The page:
Along I-70 there are a number of short excursions to various rock art sites.  I had wanted to go to Black Dragon Canyon but I missed the dirt road turnoff from I-70, and there are no easy turnarounds along this highway.  But a bit further was another pictograph, the Head of Sinbad.  This panel is attributed to the Barrier Canyon Culture and are estimated to be some 3,000 years old.  In January 1980 they were featured in National Geographic Magazines as National Treasures.

This wrapped up an exciting day and it was time to hit the road and head over to Grand Junction for the night.  This will put me in a good position to be at Kearney, NE for sunset along the Platte River.


Roger
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Sunday, May 5, 2013

2013 Spring Trip - Day 7 - Cathedral Valley, Capitol Reef National Park


Thursday, March 28, 2013

Last night after driving out to Egypt trail head I knew I wouldn't be making the hike to the Golden Cathedral with Jessica and Travis.  Looking out from the trail head the view was awesome.  We were high above looking down to the Escalante River far below.  The Golden Cathedral hike is about 9 miles, round trip, the last of which is a steep uphill climb.  Since I'm not in very good shape and since the hike the day before wore me out I thought it prudent to not even attempt the hike so my plans changed.




Travis and Jessica decided to go ahead with the hike and I decided to head back to Capitol Reef National Park and head out to Cathedral Valley.  It was a blast spending two nights and a day hiking with my friends on their honeymoon.  We went our separate ways from our camp site.




Before leaving home I had thought about going to Cathedral Valley.  I had been wanting to go to this part of Capitol Reef for a few years and now was the time to do it.


Cathedral Valley is in the north section of Capitol Reef.  It is a remote location in the middle of a 59 mile dirt loop road that requires a high clearance vehicle.  These are the roads I like to take since you have a great opportunity to have few, or no, fellow visitors.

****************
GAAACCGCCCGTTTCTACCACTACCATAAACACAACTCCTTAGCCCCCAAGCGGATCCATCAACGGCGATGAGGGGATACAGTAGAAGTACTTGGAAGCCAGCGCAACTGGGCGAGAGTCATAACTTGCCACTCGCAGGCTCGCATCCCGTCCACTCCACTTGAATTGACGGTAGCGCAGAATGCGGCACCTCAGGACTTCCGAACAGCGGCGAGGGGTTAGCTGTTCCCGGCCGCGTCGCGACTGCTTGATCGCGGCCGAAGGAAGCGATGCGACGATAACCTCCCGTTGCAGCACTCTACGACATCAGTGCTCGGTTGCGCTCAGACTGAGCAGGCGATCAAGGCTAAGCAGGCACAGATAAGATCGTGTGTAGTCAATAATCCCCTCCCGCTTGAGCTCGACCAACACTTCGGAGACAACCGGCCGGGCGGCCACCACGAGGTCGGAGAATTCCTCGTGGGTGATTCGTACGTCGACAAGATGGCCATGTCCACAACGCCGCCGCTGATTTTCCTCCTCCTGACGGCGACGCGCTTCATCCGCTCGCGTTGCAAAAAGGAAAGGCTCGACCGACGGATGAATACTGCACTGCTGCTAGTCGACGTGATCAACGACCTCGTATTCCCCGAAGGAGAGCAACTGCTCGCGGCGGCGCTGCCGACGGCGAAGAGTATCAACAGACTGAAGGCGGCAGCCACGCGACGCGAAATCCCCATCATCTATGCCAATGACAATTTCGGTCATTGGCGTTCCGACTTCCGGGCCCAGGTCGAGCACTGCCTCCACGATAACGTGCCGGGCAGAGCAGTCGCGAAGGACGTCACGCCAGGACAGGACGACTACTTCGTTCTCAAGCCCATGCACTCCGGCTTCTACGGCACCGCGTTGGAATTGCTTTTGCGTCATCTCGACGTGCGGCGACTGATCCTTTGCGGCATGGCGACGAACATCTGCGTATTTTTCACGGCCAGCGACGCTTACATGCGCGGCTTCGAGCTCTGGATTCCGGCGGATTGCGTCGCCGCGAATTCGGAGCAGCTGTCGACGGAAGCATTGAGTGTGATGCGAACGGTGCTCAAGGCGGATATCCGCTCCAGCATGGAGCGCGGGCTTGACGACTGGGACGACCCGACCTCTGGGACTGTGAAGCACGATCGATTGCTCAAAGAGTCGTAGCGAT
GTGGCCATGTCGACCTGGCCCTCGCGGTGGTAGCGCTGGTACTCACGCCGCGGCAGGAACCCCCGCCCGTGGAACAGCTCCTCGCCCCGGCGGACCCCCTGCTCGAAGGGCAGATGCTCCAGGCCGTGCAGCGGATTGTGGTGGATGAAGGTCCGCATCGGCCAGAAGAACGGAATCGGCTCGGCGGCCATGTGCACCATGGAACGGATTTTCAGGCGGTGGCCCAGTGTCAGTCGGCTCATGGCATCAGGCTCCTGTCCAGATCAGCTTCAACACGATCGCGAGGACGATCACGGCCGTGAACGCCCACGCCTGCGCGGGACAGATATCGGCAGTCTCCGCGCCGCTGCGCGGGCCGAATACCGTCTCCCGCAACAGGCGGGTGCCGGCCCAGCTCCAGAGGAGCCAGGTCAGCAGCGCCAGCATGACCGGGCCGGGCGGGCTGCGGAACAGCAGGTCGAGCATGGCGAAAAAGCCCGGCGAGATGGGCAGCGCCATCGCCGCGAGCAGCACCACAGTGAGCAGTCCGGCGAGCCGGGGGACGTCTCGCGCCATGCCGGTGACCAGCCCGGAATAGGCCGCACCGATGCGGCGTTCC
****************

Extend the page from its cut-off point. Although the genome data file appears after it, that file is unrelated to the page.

I arrived in Capitol Reef and stopped by the visitor center to find out more about the drive out to the valley.  I found out the road was in good shape and the campground was first come first serve but there probably wouldn't be many campers.  I planned on spending the night and all seemed well so I headed out.




I was kind of in a hurry since I wanted to be out in the valley in the late afternoon and evening.  Aside from one rather interesting place, Bentonite Hills, the drive out to the valley was rather dull.  I thought to myself that Cathedral Valley couldn't be as boring as the drive and I was right.


After about 25 miles you find yourself on a ridge with desert below on both sides.  I took the turnoff on the north side out to an overlook of Upper Cathedral Valley. WOW, what a sight from high above, such a beautiful valley below.  I didn't spend much time at the overlook since it was getting late and I wanted to get down to the valley floor.




The road down the mountain passed the campground.  It was a nice campground with Juniper trees around and lots of room between campsites.  Past the campground the road got very rough and I had to go pretty slow over the rocks.  The decent was quick and I found myself in front of some amazing sculpted monoliths.




I find it fascinating how these monoliths remain when everything around them has eroded away.  As I approached the monoliths they disappeared behind a hill and it wasn't long before I came to a parking lot and trail head.  It turns out the trail follows the monoliths from across a little valley for their whole length.  I hiked quite a way down the trail and was excited by the fact I was experiencing this all alone.  Of course I wished I was sharing this with Carolyn but that was not to be.  The afternoon turned out to be cloudy and it rained some.  The sunset I'd hoped for never developed but it was a fun time being one with nature.  




My plan for sunrise was to shoot the Sun and Moon Temples.  The temples are a few miles from where I was in Upper Cathedral Valley.  The campground was a few miles back but the drive was very slow.  I knew If I stayed in the campground I would have to get up super early to get over to the templesb fore the sun rose.  Fortunately you have to leave the park to get over to the temples.  Since it's BLM land you can camp anywhere so I found a nice spot just outside the park boundary and the entrance back in to Cathedral Valley.




Tomorrow I'll check out what is here and start my journey back to Minnesota.  In the meantime it's time to hit the sack.

Roger
(-:)